AVT: 3h,15 min (Tot. 28h)
ADT: 244 km (Tot. 2,307 km)
“It’s great to see you.”
“It’s great to be seen.”
- Kenny’s brother Ian
When it’s time, it’s time, friends.
You come to realize it as you get older. I can tell you now that it’s been on my mind for a year – since the last European adventure – and today, on my 46th birthday, it seems appropriate to formally announce that this is it.
This is the last tour.
At a certain point you just don’t have it anymore. Ten or so years of music takes a toll. The relentless pounding. The bouncing around in vans. You lose your spring. Your resonance. It gets beaten out of you. Everyone and everything has a shelf life and in the past 24 hours I made a decision that I probably should have made at this time last year. I held on at that point because it was convenient to do so. Convenience has only so much endurance. To everything there is a season.
And so I am at last bidding farewell…
… to the old head on the Rogers snare drum we rented from Joost.
Don’t try to stop me. The deed is done. The head has been removed, signed, and delivered to a comfortable retirement with Conny the life saver, who perfectly executed her mission to find me a replacement yesterday in Wiesbaden. I should have done it last year, but didn’t. This time around I couldn’t take that dead “thunk” anymore. Yesterday Conny went to the store to get a shiny new Evans Genera Dry head for me. I put it on the drum for the show in Gladbeck last night and it was magic.
Thank you, Conny!
Yes, Gladbeck. Do you remember Gladbeck? Last year we turned up at Lezginka Kaukasisches Restaurant in the dark as usual (literally and figuratively). We had no idea what to expect, but it turned out to be one of the great nights we’ve had in Europe. The restaurant has a fixed menu of Georgian and Armenian dishes that are just absolutely incredible. We packed our bodies full of deliciousness and then rolled each other to the building next door to play for a large and enthusiastic crowd. Later we ate again and laughed our heads off. It was wonderful.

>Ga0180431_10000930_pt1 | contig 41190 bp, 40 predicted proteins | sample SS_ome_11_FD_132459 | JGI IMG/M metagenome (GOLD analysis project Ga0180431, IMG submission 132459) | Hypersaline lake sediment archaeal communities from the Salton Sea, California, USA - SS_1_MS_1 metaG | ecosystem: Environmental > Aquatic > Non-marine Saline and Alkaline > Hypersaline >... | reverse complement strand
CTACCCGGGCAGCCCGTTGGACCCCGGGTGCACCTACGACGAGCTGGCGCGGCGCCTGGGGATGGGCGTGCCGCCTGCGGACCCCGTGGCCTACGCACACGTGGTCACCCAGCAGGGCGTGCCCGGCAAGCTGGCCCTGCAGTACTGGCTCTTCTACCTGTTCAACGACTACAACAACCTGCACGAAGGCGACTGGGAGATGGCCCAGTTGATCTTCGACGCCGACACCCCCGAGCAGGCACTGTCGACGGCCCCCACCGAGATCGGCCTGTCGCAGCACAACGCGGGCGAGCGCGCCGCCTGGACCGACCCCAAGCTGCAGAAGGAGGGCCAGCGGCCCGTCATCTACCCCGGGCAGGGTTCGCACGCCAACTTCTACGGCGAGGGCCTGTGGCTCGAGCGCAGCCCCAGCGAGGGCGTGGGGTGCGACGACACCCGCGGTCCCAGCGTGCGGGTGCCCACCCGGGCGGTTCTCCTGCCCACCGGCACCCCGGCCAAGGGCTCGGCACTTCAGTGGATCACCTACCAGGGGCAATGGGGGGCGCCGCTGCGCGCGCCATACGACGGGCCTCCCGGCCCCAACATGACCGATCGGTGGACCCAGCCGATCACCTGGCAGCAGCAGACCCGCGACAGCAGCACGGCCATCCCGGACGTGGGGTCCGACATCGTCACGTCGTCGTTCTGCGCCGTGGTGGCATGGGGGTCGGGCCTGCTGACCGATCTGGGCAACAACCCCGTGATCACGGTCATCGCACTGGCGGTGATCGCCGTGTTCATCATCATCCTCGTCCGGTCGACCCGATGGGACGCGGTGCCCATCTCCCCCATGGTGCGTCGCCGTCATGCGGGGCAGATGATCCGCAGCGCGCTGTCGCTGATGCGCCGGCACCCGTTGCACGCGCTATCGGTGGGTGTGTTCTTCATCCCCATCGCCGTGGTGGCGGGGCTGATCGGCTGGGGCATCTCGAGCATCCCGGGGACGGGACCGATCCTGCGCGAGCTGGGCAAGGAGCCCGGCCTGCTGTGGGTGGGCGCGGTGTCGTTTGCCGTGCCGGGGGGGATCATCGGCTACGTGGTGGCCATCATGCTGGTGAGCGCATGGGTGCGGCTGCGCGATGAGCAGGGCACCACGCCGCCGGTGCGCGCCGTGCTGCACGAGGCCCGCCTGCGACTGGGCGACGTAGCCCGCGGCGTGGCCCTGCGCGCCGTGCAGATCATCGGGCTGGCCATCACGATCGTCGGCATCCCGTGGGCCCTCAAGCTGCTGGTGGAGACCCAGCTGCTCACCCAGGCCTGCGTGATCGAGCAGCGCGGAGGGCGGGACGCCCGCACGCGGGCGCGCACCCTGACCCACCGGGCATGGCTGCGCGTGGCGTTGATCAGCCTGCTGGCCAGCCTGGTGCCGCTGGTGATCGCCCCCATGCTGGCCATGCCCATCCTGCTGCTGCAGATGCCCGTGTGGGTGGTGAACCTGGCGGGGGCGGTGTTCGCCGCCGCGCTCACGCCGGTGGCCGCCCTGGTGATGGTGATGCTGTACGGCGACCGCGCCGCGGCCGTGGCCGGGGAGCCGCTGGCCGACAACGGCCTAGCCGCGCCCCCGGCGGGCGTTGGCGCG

Last night was a repeat engagement.
Actually, yesterday was pretty great all around. We had breakfast at a cool café in Wiesbaden. I can’t say for sure what was going on with my pancakes, but they were amazing and sweetened with yogurt and raspberry sauce and pumpkin seeds. Wonderful coffee. Great vibe.
When we returned to our billet from breakfast, Conny and Karin were waiting for us with the new drum head. I must again express my heartfelt appreciation for their help. That old head was cooked. New skins can make all the difference to the way a drum sounds and I’m grateful for the upgrade.
After breakfast we piled into the van as usual and wove our way out of the city. It was a short drive to Gladbeck, where we arrived and began the work of setting up for the show. As ever, we were greeted warmly and with drinks. The set-up and sound check were fairly routine. Dinner was just out of this world. Those flavours. The ceremonial vodka. Crikey.
After sound check we had some time in our rooms and I went to work first on getting yesterday’s blog post up, and then replacing the snare head. That might have been a bit dicey (remember Kenny Three Strings and his adventure with replacing bass strings before the gig in Leverkusen). I estimate that the old head had been on that drum for a decade. Taking it off meant removing tuning lugs that might not have been removed for a long time. Things stuck in old patterns tend to break if you’re not careful, but it’s a quality drum and the replacement was quick and easy.
The drum sounds great.